In Yakovleva’s Punishment of a Hunter (Pushkin Vertigo, Oct.), Insp. Vasily Zaitsev of the Leningrad Criminal Investigation Department seeks the truth, and justice, in the Soviet Union of the 1930s.

What led you to examine the Soviet Union under Stalin through a crime fiction lens after doing so in children’s novels?

The idea that nobody had done it before, first of all. It’s not just a crime novel with Stalinist Soviet Union as a background, but I tried to express the spirit, the vibe, the zeitgeist of that era through the crime genre. I tried to imagine what it was like to be an ordinary person in Soviet Leningrad in the 1930s. I was thinking of the everyday feeling of being hunted, that every minute can turn unpredictable, most likely in a horrible way. And I found it exciting that this “ordinary person” is a policeman, that is to say a hunter. He hunts, and is hunted, at the same time.

Where did the idea of a killer posing victims very elaborately come from?

From my twisted mind, I’m afraid. I grew up in St. Petersburg, and it’s hardly an exaggeration that I used to visit the Hermitage every week. It’s a great place to walk, especially in wintertime. If you have just once experienced the winter wind in St. Petersburg, you cannot forget it, trust me. I visited the painting collection with no clue, and no interest, as to who the painters were, which style or era they represented, but I had an impression of almost wax-looking, or almost blue, bodies and faces, and I thought disgusting, they look like they’re dead. So much later, when I was thinking about this book, this impression just popped up.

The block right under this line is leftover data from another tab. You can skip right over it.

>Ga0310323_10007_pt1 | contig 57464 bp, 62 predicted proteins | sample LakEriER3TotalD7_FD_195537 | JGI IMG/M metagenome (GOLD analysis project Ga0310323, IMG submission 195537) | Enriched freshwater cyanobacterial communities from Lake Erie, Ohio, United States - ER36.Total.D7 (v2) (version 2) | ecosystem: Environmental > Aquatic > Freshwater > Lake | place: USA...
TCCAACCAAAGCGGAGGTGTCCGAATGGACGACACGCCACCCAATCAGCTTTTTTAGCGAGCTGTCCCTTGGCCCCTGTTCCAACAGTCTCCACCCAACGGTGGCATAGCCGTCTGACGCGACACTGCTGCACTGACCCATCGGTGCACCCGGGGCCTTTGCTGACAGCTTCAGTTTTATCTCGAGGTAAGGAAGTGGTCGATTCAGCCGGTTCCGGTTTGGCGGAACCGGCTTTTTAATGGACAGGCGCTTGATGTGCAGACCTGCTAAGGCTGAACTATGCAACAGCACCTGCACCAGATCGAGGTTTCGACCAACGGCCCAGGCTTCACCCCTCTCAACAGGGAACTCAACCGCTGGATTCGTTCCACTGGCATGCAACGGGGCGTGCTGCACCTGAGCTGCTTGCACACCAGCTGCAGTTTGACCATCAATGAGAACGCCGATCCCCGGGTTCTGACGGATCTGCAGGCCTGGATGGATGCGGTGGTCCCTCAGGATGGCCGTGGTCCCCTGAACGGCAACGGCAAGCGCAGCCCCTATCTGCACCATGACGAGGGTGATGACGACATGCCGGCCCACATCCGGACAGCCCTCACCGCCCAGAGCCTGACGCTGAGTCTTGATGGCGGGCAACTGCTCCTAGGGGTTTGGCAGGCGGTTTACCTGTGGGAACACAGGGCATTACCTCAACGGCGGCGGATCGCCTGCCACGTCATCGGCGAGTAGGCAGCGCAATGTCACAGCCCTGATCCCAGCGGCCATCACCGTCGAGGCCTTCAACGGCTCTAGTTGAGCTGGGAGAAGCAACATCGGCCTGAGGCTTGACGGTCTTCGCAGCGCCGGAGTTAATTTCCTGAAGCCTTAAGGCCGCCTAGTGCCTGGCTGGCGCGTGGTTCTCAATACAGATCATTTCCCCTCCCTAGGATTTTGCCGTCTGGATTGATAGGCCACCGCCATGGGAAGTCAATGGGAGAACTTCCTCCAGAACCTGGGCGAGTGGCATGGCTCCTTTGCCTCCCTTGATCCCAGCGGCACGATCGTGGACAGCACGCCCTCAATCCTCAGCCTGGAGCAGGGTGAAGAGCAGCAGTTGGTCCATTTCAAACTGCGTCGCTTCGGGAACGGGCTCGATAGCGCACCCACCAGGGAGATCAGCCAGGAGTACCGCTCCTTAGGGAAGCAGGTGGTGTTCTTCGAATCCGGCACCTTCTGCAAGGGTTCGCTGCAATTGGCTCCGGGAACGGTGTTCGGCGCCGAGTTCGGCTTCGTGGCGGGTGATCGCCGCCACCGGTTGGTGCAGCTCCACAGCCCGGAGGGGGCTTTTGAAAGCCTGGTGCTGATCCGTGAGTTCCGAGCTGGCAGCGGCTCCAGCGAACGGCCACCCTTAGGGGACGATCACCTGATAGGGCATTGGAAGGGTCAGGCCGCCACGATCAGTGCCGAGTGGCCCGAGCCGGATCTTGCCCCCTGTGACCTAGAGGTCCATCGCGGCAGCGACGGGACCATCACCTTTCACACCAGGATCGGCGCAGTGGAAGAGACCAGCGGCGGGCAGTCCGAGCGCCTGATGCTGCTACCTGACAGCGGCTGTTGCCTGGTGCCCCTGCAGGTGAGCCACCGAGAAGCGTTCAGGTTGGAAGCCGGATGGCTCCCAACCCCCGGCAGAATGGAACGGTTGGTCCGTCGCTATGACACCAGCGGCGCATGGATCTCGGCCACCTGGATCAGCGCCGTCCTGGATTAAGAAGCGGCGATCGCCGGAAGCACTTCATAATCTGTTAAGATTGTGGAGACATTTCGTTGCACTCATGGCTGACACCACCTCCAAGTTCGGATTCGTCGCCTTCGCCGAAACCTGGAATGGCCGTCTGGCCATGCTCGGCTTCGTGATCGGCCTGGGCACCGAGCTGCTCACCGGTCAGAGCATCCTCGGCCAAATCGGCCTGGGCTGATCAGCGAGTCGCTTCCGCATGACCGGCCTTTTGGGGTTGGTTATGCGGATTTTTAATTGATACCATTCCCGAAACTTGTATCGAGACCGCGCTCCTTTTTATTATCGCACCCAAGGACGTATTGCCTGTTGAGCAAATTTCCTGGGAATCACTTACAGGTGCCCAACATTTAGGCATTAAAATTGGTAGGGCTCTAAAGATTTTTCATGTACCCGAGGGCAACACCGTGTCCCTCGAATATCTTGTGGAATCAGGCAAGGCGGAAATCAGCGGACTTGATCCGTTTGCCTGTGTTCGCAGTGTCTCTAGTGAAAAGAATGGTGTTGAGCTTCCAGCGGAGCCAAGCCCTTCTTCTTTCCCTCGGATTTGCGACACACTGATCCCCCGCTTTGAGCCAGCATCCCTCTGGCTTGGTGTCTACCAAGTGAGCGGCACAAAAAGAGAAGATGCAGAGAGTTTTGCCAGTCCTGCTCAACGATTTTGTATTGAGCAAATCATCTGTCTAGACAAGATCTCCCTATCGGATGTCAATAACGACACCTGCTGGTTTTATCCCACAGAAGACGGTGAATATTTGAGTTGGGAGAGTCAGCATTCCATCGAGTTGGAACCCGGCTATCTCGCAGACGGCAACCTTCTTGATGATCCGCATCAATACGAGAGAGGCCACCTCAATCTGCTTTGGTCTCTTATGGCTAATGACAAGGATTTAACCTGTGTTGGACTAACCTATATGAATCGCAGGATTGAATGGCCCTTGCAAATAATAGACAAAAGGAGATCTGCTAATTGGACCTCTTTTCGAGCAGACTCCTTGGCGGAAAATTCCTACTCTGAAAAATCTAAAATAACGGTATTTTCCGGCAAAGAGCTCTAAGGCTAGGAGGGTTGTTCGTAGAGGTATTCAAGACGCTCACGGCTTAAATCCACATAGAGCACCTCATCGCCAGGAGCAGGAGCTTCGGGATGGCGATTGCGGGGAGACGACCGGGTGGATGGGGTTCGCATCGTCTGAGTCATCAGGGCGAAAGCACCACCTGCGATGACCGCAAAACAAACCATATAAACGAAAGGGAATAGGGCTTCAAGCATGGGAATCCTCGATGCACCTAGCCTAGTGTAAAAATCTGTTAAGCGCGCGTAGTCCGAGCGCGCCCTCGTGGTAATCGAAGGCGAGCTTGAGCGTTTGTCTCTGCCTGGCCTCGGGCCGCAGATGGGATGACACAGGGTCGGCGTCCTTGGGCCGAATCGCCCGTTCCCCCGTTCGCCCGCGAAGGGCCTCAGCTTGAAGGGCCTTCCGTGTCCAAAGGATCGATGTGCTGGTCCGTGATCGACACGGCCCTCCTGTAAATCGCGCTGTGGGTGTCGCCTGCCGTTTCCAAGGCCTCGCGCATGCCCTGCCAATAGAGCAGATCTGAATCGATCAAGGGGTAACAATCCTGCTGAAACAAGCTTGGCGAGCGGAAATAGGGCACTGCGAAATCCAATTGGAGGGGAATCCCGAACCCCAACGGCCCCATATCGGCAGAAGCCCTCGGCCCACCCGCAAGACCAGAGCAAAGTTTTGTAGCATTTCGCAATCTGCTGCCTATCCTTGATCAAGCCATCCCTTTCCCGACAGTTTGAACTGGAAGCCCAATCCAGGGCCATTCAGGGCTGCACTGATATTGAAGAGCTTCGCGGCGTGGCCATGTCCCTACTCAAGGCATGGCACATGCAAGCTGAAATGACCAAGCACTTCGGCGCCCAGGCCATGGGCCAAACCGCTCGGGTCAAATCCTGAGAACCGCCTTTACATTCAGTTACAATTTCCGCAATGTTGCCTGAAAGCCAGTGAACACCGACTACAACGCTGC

What surprised you the most from researching the period?

How people managed to keep living in two dimensions simultaneously. In the first one, you enjoy your work or your art, you are in love, you have fun with your friends, you have ambitions, you simply enjoy life, both in its greatest and most trivial pleasures, like nice weather, the sea, or ice cream. In the other dimension, you feel nothing but the wall of horror, darkness, sorrow, pain, fear, and anger around. I must add that after Putin invaded Ukraine, I could see myself how it is possible.

How has this series been received in Russia?

It became a bestseller and opened the door to a huge wave of Soviet retro crime novels of different kinds. The Soviet era is the biggest obsession of Russian culture of Putin’s time. Suddenly, tons of people said to themselves, “Aha! I have also something to say about it.”